contingent

1 of 2

adjective

con·​tin·​gent kən-ˈtin-jənt How to pronounce contingent (audio)
1
: dependent on or conditioned by something else
Payment is contingent on fulfillment of certain conditions.
a plan contingent on the weather
2
: likely but not certain to happen : possible
3
: not logically necessary
especially : empirical
4
a
: happening by chance or unforeseen causes
b
: subject to chance or unseen effects : unpredictable
c
: intended for use in circumstances not completely foreseen
contingent funds
5
: not necessitated : determined by free choice
contingently adverb

contingent

2 of 2

noun

1
: a representative group : delegation, detachment
a diplomatic contingent
2
: something contingent (see contingent entry 1) : contingency
Choose the Right Synonym for contingent

accidental, fortuitous, casual, contingent mean not amenable to planning or prediction.

accidental stresses chance.

any resemblance to actual persons is entirely accidental

fortuitous so strongly suggests chance that it often connotes entire absence of cause.

a series of fortuitous events

casual stresses lack of real or apparent premeditation or intent.

a casual encounter with a stranger

contingent suggests possibility of happening but stresses uncertainty and dependence on other future events for existence or occurrence.

the contingent effects of the proposed law

Example Sentences

Adjective The isolation and co-optation of the capitalist classes in Germany meant that liberty as an ideal had no contingent link with capitalism, as had happened in Western Europe. Orlando Patterson, New Republic, 8 Nov. 1999 He knows that the throngs cheering for him today will be cheering for someone else tomorrow, that enthusiasm is fickle, that real support for someone like him always has something completely contingent about it. Andrew Sullivan, New Republic, 8 July 1996 Clearly the President was chastened by the sorrow and resentment of the people to whom he spoke, but his words were somehow tentative and contingent, as if they could be withdrawn on a month's notice. Lewis H. Lapham, Harper's, July 1992 Every undogmatic historian is aware of the multitude of contingent events that entered into the victory of the Bolshevik revolution. Sidney Hook, Revolution, Reform & Social Justice, 1975 If the Sovereigns would grant him, contingent on his success, such rank, titles, and property that he and his issue could hold up their heads with the Spanish nobility, well and good … Samuel Eliot Morison, The European Discovery of America, 1974 Noun Hollywood, Madison Avenue, the FCC, and a growing contingent in corporate America: It's hard to imagine a more formidable alliance pushing segregated television. Tamar Jacoby, New Republic, 24 Jan. 2000 A Maori contingent, unable to face the intensity of the Turkish fire, sought shelter in a nearby gully. Martin Gilbert, The First World War, 1994 But just because we banned it [DDT] domestically, under pressure from the bird-watching contingent … it doesn't necessarily follow that the rest of the world was about to jump on the bandwagon. T. Coraghessan Boyle, Harper's, April 1993 The group that makes up the largest contingent of voters in this area is the elderly. A contingent of reporters waited in front of the court for the defendant to appear. A British contingent was sent to assist the security forces. See More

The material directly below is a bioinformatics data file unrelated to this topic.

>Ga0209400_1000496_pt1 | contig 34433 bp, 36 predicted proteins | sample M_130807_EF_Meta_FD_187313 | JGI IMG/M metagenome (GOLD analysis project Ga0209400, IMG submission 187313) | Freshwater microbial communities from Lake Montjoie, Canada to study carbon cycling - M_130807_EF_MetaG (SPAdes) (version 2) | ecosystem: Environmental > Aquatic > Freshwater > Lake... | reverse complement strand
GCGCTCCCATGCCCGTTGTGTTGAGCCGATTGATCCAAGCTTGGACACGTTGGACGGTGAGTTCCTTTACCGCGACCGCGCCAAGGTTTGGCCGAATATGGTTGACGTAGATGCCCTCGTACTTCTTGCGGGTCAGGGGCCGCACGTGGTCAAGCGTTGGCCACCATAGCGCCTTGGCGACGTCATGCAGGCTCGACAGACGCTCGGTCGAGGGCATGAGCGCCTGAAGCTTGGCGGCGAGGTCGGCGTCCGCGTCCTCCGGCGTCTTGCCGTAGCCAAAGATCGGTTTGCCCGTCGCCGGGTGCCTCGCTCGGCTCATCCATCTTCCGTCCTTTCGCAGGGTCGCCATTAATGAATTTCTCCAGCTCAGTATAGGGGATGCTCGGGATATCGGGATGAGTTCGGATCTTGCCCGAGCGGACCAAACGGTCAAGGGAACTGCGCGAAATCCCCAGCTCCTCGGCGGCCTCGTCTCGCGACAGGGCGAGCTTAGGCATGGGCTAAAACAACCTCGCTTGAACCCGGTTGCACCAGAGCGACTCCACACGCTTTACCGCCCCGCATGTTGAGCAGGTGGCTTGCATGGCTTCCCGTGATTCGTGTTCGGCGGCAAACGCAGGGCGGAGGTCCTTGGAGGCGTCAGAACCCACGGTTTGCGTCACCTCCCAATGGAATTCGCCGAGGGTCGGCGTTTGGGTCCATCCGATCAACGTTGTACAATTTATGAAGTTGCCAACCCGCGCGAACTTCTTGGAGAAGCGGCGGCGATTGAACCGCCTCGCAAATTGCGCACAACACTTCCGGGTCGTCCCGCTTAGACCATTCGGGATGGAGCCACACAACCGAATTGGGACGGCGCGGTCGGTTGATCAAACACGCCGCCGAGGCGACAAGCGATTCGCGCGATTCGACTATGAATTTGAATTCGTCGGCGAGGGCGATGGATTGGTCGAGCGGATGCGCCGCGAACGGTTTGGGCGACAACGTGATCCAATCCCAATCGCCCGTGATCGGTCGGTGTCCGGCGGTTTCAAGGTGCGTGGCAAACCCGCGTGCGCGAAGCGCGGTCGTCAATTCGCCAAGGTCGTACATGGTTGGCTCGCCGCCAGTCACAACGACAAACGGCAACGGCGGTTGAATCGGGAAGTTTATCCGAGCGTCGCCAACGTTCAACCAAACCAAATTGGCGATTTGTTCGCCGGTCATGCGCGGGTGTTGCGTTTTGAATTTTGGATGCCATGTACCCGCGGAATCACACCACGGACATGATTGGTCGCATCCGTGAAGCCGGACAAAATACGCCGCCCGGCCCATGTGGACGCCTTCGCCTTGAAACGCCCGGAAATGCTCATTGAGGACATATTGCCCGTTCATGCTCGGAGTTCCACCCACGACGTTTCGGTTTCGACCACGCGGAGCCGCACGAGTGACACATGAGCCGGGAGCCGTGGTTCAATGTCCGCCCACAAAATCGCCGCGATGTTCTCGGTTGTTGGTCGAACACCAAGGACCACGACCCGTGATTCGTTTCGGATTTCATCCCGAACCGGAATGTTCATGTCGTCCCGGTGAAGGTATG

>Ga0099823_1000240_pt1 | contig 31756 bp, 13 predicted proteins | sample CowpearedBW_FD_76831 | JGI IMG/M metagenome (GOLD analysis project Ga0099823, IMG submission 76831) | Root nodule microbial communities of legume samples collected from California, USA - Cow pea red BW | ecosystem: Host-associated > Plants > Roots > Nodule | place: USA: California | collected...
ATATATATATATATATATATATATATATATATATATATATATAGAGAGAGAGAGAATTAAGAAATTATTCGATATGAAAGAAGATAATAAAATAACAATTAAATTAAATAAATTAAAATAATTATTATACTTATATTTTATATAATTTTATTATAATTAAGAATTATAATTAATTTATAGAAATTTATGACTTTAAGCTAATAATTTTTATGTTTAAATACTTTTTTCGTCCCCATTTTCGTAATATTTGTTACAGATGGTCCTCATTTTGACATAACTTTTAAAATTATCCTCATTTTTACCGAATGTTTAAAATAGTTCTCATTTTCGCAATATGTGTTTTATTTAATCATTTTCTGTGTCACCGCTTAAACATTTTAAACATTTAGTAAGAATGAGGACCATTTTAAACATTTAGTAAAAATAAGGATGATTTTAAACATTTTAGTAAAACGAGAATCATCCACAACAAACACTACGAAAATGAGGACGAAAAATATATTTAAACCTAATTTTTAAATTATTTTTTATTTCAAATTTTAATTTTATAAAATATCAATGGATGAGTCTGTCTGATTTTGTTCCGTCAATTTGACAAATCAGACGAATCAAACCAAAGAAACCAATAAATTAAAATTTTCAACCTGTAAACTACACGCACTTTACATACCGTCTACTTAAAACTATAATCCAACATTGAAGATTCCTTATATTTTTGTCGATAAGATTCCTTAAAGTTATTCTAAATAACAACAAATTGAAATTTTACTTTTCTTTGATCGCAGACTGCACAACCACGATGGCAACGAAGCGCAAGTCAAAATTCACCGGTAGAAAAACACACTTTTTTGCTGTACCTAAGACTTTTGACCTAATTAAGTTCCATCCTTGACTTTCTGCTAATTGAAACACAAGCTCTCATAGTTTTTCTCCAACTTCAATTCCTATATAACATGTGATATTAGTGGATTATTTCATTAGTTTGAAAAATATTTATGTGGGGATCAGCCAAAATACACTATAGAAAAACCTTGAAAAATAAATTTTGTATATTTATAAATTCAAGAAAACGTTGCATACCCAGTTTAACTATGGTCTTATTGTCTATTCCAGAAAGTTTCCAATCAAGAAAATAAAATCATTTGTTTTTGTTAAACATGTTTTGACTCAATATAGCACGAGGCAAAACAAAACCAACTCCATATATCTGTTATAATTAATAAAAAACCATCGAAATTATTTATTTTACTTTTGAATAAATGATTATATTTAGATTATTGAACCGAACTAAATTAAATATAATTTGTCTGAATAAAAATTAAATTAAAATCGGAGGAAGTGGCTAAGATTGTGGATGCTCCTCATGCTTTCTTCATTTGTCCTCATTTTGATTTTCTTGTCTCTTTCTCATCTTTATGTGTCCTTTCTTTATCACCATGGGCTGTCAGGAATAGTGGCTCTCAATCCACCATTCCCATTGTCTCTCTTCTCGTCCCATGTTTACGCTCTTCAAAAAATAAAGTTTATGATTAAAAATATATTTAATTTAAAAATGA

Recent Examples on the Web
Adjective
Congress’s approval of the sale is contingent on Turkey’s acquiescence, administration officials said. Jared Malsin, WSJ, 13 Jan. 2023 Of course, that progress is contingent on keeping policies in place that limit those pesky ozone-depleting substances. Justine Calma, The Verge, 10 Jan. 2023 But expansion in Ohio has always been contingent on state interest. Susan Glaser, cleveland, 9 Jan. 2023 Luhrmann told Warners that his doing the movie was contingent on him finding the right person to play Elvis. Mia Galuppo, The Hollywood Reporter, 6 Jan. 2023 Her bonus also was contingent on results being canvassed by the board. Sasha Hupka, The Arizona Republic, 4 Jan. 2023 His power was contingent on belief, an all-or-nothing proposition that media coverage feebly reflected. Robin Kaiser-schatzlein, New York Times, 28 Dec. 2022 That deal – which was contingent on acquiring nearby properties – fell through after two years. Sue Kiesewetter, The Enquirer, 22 Dec. 2022 After receiving the job offer, his hiring was contingent on passing a physical exam and a drug screening conducted by a third-party company, the Occupational Health Center, the EEOC said. Julia Marnin The Charlotte Observer (tns), al, 21 Dec. 2022